Productive day for Williams, Motley and Ford

Scrimmage highlights courtesy

The offense took a step forward in a 99 play scrimmage in Lane Stadium on Saturday afternoon.

Though the offense was missing some key players due to injuries (Mark Leal, Joshua Stanford and Carlis Parker), other players elevated their game.  The Hokies were balanced, established an effective running game, and showed the ability to hit big plays in the passing game.

All offseason, we’ve talked about the things the Hokies have to do to get better on offense.  To recap, those three things are:

1: Limit turnovers
2: Establish a running game
3: Hit big plays

Today we saw the Tech offense take a step forward in all three categories.


The Passing Game

Key Stats…

Brenden Motley: 12-of-20, 163 yard, 1 TD
Andrew Ford: 12-of-15, 150 yards, 1 TD, 1 INT
Demitri Knowles: 4 catches for 107 yards, 1 TD
Deon Newsome: 4 catches for 83 yards
Charley Meyer: 5 catches

With Mark Leal missing the scrimmage due to a knee injury, Brenden Motley got all the work with the #1 offense.  He had his good moments and bad moments.  He hooked up with Demitri Knowles on a streak early in the scrimmage, and Knowles made a great diving catch for his quarterback.  Motley later hit Knowles on an intermediate route that turned into a long catch and run for a touchdown.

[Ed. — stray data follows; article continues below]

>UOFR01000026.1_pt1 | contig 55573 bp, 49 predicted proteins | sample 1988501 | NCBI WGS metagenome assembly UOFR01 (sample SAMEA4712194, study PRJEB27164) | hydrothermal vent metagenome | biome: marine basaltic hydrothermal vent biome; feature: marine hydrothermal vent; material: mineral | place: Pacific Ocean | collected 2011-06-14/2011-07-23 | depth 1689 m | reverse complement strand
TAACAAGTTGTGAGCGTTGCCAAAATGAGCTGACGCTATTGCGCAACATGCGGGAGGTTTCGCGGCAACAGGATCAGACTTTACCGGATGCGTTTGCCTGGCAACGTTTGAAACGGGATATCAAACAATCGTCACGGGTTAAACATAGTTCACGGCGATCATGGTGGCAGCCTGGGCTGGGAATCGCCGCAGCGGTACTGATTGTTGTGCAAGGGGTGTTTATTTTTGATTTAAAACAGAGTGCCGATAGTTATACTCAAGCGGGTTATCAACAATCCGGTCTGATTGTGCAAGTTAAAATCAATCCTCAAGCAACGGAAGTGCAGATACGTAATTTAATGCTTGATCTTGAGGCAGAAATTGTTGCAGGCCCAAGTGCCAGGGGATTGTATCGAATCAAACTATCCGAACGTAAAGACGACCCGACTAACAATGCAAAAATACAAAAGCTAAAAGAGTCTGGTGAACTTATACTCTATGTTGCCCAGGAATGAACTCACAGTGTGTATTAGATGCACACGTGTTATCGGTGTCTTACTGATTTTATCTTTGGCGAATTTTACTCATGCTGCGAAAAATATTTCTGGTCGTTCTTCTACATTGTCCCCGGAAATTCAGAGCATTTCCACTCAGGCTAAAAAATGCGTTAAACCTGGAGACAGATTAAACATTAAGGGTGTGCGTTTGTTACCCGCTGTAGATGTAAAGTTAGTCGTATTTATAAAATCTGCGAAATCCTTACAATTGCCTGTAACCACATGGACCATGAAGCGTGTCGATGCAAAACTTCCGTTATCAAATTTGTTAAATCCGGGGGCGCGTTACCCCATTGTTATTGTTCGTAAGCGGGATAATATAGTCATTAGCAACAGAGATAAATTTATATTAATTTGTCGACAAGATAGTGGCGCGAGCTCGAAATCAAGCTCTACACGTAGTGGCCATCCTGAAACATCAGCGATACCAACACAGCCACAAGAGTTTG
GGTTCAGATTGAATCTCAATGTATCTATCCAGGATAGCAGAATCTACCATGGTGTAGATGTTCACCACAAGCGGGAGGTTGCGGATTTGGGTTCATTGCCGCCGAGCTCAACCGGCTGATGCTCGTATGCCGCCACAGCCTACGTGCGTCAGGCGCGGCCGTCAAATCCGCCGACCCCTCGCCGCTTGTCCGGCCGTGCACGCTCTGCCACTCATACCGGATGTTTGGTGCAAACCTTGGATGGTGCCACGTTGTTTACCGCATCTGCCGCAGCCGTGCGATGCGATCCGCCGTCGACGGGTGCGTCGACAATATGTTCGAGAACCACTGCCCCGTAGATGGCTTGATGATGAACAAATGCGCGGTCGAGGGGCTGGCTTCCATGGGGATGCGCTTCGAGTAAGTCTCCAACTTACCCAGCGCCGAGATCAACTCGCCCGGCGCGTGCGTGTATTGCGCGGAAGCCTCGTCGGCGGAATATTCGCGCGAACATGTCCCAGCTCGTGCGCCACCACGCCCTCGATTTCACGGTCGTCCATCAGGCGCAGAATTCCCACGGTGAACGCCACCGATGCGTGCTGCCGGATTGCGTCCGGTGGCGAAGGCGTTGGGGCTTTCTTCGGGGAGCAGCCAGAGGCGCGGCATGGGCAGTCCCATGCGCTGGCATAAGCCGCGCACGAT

Motley missed a wide open Bucky Hodges on a sure touchdown, and he later overthrew Hodges again on the same possession.  Like many young quarterbacks who don’t have a lot of reps, I think the issue on those plays was anxious, happy feet.  If a quarterback doesn’t get his feet set, he is prone to accuracy issues.

On the whole however, I was happy with how Motley played.  His decision making was very good.  He didn’t throw anything close to an interception, and his decisions were quick, decisive and mostly correct.  He also made all the correct decisions on the speed option plays that Scot Loeffler has added this spring.

Including last week’s scrimmage, Motley is now 17-of-25 for 199 yards with a touchdown and no turnovers.  I’m not privy to how the quarterbacks play on a day-to-day basis in practice, but I believe that Motley has played well enough in scrimmages to put himself squarely in the competition.

Coming into the spring, Motley was an unknown.  He didn’t throw the ball much in high school, took a redshirt year at Tech, and then missed last spring with an injury.  I didn’t know what to expect, but the expectations I did have weren’t high.  He has exceeded my expectations by a mile thus far.  If I were Scot Loeffler, I would tie Motley and Leal at the top of the depth chart at the end of the spring.  That would give those guys a sense of urgency over the summer, and lead to max work ethic in the offseason.

Andrew Ford has improved a ton since the beginning of the spring.  He was “sacked” nine times today (behind the backup OL, and a defensive player only has to get in the general area of the QB to record a “sack”), and he was limited by bad snaps from #3 center Adam Taraschke.  However, once the snaps got better and his protection improved, Ford was very sharp.

It’s hard to argue with 12-of-15, especially when quite a bit of it came against the #1 defense.  His numbers should have been better, but Deon Newsome